Cons And Disadvantages And Disadvantages Of Court Practices

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1.0 Introduction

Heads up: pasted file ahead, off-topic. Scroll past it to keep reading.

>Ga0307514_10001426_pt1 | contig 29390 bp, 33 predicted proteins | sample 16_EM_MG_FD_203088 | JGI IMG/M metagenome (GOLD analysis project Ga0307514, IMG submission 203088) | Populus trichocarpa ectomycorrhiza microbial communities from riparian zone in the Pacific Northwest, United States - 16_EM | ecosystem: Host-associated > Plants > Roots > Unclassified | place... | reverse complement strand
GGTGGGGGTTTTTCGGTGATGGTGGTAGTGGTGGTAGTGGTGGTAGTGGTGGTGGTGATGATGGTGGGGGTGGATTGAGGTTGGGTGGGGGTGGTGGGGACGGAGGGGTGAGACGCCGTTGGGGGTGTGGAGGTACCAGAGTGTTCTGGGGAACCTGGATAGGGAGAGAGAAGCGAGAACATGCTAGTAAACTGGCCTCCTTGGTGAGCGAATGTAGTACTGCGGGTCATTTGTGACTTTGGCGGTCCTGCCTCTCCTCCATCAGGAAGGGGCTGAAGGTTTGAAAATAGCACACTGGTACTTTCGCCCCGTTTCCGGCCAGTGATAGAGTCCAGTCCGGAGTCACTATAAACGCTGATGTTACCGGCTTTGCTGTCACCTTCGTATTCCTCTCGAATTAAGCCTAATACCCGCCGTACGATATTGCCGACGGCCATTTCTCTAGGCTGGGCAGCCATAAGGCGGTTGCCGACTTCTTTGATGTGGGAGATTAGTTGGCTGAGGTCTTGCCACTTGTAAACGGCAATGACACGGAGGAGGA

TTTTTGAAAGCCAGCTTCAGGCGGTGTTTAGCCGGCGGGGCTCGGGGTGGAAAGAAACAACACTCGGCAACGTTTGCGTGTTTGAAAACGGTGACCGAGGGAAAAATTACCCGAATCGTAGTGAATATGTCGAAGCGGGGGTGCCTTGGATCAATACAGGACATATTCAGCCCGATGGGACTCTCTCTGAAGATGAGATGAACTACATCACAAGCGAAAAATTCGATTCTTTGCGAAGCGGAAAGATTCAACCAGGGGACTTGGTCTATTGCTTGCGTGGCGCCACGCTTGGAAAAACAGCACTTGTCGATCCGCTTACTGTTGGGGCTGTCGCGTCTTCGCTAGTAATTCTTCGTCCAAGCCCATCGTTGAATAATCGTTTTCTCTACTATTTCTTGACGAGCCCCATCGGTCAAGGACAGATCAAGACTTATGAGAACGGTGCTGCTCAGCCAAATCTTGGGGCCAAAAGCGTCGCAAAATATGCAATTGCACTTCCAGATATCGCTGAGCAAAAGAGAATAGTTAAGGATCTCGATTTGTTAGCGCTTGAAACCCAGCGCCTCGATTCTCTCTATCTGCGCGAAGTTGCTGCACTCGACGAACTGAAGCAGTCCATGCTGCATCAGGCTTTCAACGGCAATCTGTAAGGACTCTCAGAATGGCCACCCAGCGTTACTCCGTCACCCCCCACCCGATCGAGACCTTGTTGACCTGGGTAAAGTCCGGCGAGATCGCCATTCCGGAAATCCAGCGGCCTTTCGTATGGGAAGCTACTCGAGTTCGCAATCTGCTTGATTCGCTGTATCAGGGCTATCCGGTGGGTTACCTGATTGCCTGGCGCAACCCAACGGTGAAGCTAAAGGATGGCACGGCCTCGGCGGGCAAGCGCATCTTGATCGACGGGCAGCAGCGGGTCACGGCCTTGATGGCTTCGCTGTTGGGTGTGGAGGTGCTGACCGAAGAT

The courts are the focal point of our legal system as they provide a formal setting for the final settlement of many of the disputes that occur in our society (Keenan and Riches, 2007: 51). The disputes/conflicts may be between individuals or, where a breach of the criminal law has been alleged, between the state and one of its citizens. As the matter is brought before the court by the disputing parties, it is the function of the court to establish the facts of the case through litigation, identify the legal rules to be applied and to formulate a solution – ruling/settlement; Keenan and Riches (2007: 51) further writes. Once a ruling is made on a case by the courts, especially the upper courts, the ruling not only has an immediate impact on the parties concerned, but it also affects similar cases which may arise in the future as a result of the application of the doctrine of judicial precedent. Courts provide a formal method of settling disputes by means of legal action or procedure known as litigation. Many at times the courts are overwhelmed with cases such that there is a huge backlog of cases and sometime litigation may not be ideal for businesses which have a going concern. This, and many other drawbacks of pursuing a court action necessitate most people to seek way of settling disputes outside the court system (Keenan and Riches, 2007: 51). These alternatives to the formal court system or
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